History

Pride of Dillard

In the 1940s and ’50s, when the melon was King, the “Pride of Dillard” was the pride of Douglas County and all of Oregon.

Old-timers figure maybe 100,000 crates of cantaloupes and watermelons every year were shipped out of Winston-Dillard and Garden Valley, to Portland and Seattle to the north and Grants Pass and Medford to the south.

Wesley Williams was the biggest melon grower in those days. He’s the one who patented the name “Pride of Dillard” for his cantaloupe.

There were also Bert Laurence, Ab Rice, Harry Bert Kruse who grew hundreds of acres in Garden Valley, Fred Burks and son David, Herchers, Claytons, Rummels, Conns, Brosis and Royers.

The Melon industry was born in Winton-Dillard in the 1880s and ’90s. “The Story of Dillard, author Shirley Clayton said the first growers were TP Lee, DC Pitzer, and Asa Cobb. They were the first ones in this area to market their products in Portland. They’d load the melons in horse-drawn wagons built by Studebaker and haul them north on the ole dirt highway that preceded Highway 99. At the turn of the century, the railroad came and when the north-bound No. 16 passenger train stopped in Winston at midnight, the growers were at the depot, ready to load.

By 1929, farming in Douglas County was in its heyday. Melons were actually smalltime compared to prunes, strawberries, and pears. Then came the Great Depression and only the biggest survived. Wes Williams had 300 acres. The depression took care of him like it almost did the rest of us, said Harry Kruse.

After World War II, California, Arizona, eastern Oregon, and Washington started taking over the market. More land, better climate, and more efficient growing and harvesting techniques cheaper labor.

By the 1950s and ’60s, the melon industry took the same path as the rest of Douglas County farming. In 1940 there were 1391 farms of 99 acres or less in Douglas County; in 1962 there were 512, per Douglas County Extension Service.

In 1981 the commercial growing market in the Winston-Dillard area was controlled by David Burks. Two hundred acres of which 20 acres were melons. People would stop at the Blue Fruit Stand and ask for the “Pride of Dillard” and Dave would have to tell them there was no such thing anymore. “Dillard melons are melons grown in Dillard, that’s all.”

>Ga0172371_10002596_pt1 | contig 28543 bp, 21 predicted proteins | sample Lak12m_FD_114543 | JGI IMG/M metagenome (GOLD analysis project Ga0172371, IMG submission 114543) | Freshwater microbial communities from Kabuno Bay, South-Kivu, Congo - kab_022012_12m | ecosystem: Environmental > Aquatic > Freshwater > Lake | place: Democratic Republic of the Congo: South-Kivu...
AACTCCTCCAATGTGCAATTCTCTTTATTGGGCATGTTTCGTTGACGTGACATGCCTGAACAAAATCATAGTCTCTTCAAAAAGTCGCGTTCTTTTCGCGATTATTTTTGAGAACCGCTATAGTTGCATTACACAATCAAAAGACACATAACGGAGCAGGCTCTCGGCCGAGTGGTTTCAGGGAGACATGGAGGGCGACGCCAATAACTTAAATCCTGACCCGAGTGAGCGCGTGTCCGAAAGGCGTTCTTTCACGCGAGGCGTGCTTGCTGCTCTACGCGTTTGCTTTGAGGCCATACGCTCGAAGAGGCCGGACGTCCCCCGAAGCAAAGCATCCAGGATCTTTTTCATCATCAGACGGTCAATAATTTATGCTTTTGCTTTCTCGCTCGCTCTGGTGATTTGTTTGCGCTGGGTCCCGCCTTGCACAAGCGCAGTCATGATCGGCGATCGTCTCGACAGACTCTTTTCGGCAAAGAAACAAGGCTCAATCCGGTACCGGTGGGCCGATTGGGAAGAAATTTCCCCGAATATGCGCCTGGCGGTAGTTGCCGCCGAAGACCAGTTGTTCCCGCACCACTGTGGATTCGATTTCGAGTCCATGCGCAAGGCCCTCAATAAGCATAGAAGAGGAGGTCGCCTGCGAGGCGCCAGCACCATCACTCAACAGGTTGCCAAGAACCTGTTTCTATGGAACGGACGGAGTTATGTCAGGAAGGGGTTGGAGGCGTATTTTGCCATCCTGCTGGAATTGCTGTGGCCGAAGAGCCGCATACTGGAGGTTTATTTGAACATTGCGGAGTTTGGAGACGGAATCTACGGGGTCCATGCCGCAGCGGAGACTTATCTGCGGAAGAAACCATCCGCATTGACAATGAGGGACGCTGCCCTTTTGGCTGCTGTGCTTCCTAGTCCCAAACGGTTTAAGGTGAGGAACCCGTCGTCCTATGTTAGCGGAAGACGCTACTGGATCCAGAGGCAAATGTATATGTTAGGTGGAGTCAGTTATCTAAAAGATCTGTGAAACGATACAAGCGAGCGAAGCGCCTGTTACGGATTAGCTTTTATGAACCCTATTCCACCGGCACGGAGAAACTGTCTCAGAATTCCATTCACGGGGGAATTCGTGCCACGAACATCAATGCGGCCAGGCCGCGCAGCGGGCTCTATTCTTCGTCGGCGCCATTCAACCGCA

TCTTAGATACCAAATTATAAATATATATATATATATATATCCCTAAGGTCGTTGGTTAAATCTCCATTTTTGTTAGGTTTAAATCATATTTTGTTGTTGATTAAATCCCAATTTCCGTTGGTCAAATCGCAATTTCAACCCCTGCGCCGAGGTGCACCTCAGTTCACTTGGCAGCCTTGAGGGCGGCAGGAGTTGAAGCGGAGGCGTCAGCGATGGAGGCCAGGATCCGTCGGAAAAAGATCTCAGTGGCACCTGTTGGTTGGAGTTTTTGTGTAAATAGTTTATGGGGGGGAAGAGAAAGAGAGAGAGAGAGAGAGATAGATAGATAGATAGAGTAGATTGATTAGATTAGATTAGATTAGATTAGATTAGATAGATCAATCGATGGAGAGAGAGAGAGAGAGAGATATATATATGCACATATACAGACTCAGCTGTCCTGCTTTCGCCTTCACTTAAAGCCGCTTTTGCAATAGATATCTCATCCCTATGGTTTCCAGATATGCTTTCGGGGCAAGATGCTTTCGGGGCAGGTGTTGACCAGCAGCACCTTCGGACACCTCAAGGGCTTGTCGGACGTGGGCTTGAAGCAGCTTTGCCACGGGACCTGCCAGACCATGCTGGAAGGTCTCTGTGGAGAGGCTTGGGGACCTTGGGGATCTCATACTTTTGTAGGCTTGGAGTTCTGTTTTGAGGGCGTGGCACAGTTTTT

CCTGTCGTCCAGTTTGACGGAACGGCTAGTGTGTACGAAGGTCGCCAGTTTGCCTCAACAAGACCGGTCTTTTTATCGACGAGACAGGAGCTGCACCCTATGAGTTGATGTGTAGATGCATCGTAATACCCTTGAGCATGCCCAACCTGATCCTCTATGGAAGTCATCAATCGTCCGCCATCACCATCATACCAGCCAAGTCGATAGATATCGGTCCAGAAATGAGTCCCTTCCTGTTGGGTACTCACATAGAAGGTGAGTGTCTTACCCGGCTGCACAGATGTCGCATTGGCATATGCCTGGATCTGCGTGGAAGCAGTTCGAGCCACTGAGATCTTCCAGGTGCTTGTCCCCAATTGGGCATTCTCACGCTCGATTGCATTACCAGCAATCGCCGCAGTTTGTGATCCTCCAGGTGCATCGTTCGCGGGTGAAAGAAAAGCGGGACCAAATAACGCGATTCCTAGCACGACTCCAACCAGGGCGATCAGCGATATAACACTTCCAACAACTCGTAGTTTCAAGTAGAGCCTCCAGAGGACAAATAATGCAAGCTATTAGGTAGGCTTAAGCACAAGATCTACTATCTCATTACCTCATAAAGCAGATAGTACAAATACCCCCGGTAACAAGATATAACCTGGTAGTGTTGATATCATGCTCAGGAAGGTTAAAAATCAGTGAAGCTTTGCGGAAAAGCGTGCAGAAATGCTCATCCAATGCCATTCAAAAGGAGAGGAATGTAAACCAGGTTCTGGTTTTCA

A narrow profit margin, constant battles over water rights with the county, 3 or 4 years of poor crops for every good year, high-interest rates, and the high cost of labor cited by David for bringing the farming industry down.

The “Pride of Dillard” Cantaloupe was sold and sought after all over the northwest and beyond. Today only Brosi’s Sugartree Farm grows melons in the Winston-Dillard area. 

Melon Festival History

In March, 1969 the newly organized Winston-Dillard Lions Club was looking for an activity that would give the Winston-Dillard area some recognition. Thus the Melon Festival was born to celebrate the then-world-famous Dillard Melon.

The first Melon Festival was held the third weekend of September 1969 on Friday, Saturday and Sunday. It included a parade, carnival, queen contest, horse show pitching contests, kids contest (melon rolling melon eating), teen dance, and variety show. Lion member George Jacobs cooked the Saturday chicken barbecue assisted by Elmer Mills, and charter president Larry Zuver organized the Sunday lamb barbecue. You could get their delicious complete barbecue dinners for $1.25 for adults and 75 cents for children!

The festival grounds were behind Winston City Hall and activities spread out into the Grandway Shopping Center. The carnival occupied the north edge of the grounds, and the evening adult dance ($1 per person) was set up in front of the Grandway Market with a roped-off area. 4H dog obedience took place on the east portion of the shopping center in front of Art McQuire’s Corn Shop. About 16 booths of local organizations set u to sell food and offer games with prizes. The Saturday parade started with the Kiddie Parade at 10:00 am followed by the Grand Parade. 

Winston-Dillard continues to celebrate its melon heritage with an annual festival. Winston-Dillard Area Festival Association now manages this festival, along with several other events throughout the year.